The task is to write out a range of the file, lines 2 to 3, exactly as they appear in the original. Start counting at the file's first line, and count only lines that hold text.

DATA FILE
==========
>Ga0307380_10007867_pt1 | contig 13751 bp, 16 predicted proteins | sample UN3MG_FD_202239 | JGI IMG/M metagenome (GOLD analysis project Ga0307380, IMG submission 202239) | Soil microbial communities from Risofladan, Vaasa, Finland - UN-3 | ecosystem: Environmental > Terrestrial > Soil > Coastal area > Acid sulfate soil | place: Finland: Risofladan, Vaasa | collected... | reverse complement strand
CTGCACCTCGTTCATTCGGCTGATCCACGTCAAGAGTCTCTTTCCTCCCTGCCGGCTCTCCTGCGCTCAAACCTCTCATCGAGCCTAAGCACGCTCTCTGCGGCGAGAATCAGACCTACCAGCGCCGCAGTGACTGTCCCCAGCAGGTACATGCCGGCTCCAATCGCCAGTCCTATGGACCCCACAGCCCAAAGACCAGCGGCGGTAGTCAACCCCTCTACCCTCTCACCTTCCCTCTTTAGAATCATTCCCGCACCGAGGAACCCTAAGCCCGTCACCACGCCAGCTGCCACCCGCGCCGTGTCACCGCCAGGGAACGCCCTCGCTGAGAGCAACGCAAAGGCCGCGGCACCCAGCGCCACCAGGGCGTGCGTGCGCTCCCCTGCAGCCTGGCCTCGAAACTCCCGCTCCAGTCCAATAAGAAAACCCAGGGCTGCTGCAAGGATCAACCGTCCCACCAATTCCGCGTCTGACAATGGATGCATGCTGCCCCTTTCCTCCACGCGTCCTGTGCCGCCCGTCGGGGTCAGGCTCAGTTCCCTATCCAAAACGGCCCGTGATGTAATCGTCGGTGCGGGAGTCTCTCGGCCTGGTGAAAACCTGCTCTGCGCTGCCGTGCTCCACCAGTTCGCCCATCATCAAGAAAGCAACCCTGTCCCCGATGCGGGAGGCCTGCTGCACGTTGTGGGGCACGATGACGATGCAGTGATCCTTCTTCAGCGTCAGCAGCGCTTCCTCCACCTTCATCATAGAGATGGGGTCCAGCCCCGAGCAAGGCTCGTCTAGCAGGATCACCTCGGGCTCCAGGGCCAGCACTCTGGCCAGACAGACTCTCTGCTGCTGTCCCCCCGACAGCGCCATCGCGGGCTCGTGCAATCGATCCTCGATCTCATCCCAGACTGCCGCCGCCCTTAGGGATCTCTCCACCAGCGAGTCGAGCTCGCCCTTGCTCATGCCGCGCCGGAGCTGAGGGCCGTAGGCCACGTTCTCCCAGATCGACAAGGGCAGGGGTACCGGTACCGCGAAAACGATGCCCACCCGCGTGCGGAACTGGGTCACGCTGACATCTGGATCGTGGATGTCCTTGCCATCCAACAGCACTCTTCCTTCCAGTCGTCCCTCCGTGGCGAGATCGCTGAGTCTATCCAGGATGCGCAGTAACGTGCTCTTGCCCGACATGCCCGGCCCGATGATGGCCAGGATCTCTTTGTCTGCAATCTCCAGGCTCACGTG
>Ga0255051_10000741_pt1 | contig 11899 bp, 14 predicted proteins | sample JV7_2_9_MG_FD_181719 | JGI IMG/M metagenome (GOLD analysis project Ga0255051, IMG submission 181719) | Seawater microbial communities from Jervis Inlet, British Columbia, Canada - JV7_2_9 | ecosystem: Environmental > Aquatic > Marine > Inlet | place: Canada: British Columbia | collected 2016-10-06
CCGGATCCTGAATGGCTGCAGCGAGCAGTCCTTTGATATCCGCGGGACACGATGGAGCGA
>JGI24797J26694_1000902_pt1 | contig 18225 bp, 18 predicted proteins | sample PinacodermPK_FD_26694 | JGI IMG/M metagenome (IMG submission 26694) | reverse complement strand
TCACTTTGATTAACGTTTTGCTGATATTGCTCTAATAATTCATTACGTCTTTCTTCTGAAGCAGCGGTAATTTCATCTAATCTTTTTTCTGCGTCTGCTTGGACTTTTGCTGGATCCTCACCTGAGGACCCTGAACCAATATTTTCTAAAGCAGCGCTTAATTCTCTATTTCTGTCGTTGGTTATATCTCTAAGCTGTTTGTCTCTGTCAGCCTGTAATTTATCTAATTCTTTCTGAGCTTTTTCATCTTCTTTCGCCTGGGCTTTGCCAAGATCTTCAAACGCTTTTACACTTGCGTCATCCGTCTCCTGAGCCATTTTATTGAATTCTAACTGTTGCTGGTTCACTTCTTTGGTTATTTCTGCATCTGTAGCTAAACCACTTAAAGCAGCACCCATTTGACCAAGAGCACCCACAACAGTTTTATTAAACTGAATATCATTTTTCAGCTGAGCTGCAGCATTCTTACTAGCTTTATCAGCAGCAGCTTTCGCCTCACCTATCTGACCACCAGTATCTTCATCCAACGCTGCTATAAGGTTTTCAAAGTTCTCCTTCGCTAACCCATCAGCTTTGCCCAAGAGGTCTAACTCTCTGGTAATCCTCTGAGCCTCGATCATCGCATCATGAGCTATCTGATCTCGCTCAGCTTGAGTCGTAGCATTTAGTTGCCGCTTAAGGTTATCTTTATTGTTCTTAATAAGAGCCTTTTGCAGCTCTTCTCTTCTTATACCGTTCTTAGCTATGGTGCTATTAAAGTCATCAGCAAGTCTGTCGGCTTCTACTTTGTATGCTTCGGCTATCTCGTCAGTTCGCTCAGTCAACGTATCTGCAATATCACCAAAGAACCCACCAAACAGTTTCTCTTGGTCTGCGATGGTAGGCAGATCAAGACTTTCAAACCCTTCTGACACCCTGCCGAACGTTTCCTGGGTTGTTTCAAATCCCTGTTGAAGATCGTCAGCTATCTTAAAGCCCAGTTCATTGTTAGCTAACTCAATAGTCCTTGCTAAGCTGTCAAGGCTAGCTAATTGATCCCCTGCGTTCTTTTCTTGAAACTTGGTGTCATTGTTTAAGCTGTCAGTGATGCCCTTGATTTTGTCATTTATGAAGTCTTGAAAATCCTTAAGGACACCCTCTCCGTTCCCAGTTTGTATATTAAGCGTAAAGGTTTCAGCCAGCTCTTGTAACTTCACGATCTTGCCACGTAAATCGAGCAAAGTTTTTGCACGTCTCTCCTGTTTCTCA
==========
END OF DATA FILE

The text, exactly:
CTGCACCTCGTTCATTCGGCTGATCCACGTCAAGAGTCTCTTTCCTCCCTGCCGGCTCTCCTGCGCTCAAACCTCTCATCGAGCCTAAGCACGCTCTCTGCGGCGAGAATCAGACCTACCAGCGCCGCAGTGACTGTCCCCAGCAGGTACATGCCGGCTCCAATCGCCAGTCCTATGGACCCCACAGCCCAAAGACCAGCGGCGGTAGTCAACCCCTCTACCCTCTCACCTTCCCTCTTTAGAATCATTCCCGCACCGAGGAACCCTAAGCCCGTCACCACGCCAGCTGCCACCCGCGCCGTGTCACCGCCAGGGAACGCCCTCGCTGAGAGCAACGCAAAGGCCGCGGCACCCAGCGCCACCAGGGCGTGCGTGCGCTCCCCTGCAGCCTGGCCTCGAAACTCCCGCTCCAGTCCAATAAGAAAACCCAGGGCTGCTGCAAGGATCAACCGTCCCACCAATTCCGCGTCTGACAATGGATGCATGCTGCCCCTTTCCTCCACGCGTCCTGTGCCGCCCGTCGGGGTCAGGCTCAGTTCCCTATCCAAAACGGCCCGTGATGTAATCGTCGGTGCGGGAGTCTCTCGGCCTGGTGAAAACCTGCTCTGCGCTGCCGTGCTCCACCAGTTCGCCCATCATCAAGAAAGCAACCCTGTCCCCGATGCGGGAGGCCTGCTGCACGTTGTGGGGCACGATGACGATGCAGTGATCCTTCTTCAGCGTCAGCAGCGCTTCCTCCACCTTCATCATAGAGATGGGGTCCAGCCCCGAGCAAGGCTCGTCTAGCAGGATCACCTCGGGCTCCAGGGCCAGCACTCTGGCCAGACAGACTCTCTGCTGCTGTCCCCCCGACAGCGCCATCGCGGGCTCGTGCAATCGATCCTCGATCTCATCCCAGACTGCCGCCGCCCTTAGGGATCTCTCCACCAGCGAGTCGAGCTCGCCCTTGCTCATGCCGCGCCGGAGCTGAGGGCCGTAGGCCACGTTCTCCCAGATCGACAAGGGCAGGGGTACCGGTACCGCGAAAACGATGCCCACCCGCGTGCGGAACTGGGTCACGCTGACATCTGGATCGTGGATGTCCTTGCCATCCAACAGCACTCTTCCTTCCAGTCGTCCCTCCGTGGCGAGATCGCTGAGTCTATCCAGGATGCGCAGTAACGTGCTCTTGCCCGACATGCCCGGCCCGATGATGGCCAGGATCTCTTTGTCTGCAATCTCCAGGCTCACGTG
>Ga0255051_10000741_pt1 | contig 11899 bp, 14 predicted proteins | sample JV7_2_9_MG_FD_181719 | JGI IMG/M metagenome (GOLD analysis project Ga0255051, IMG submission 181719) | Seawater microbial communities from Jervis Inlet, British Columbia, Canada - JV7_2_9 | ecosystem: Environmental > Aquatic > Marine > Inlet | place: Canada: British Columbia | collected 2016-10-06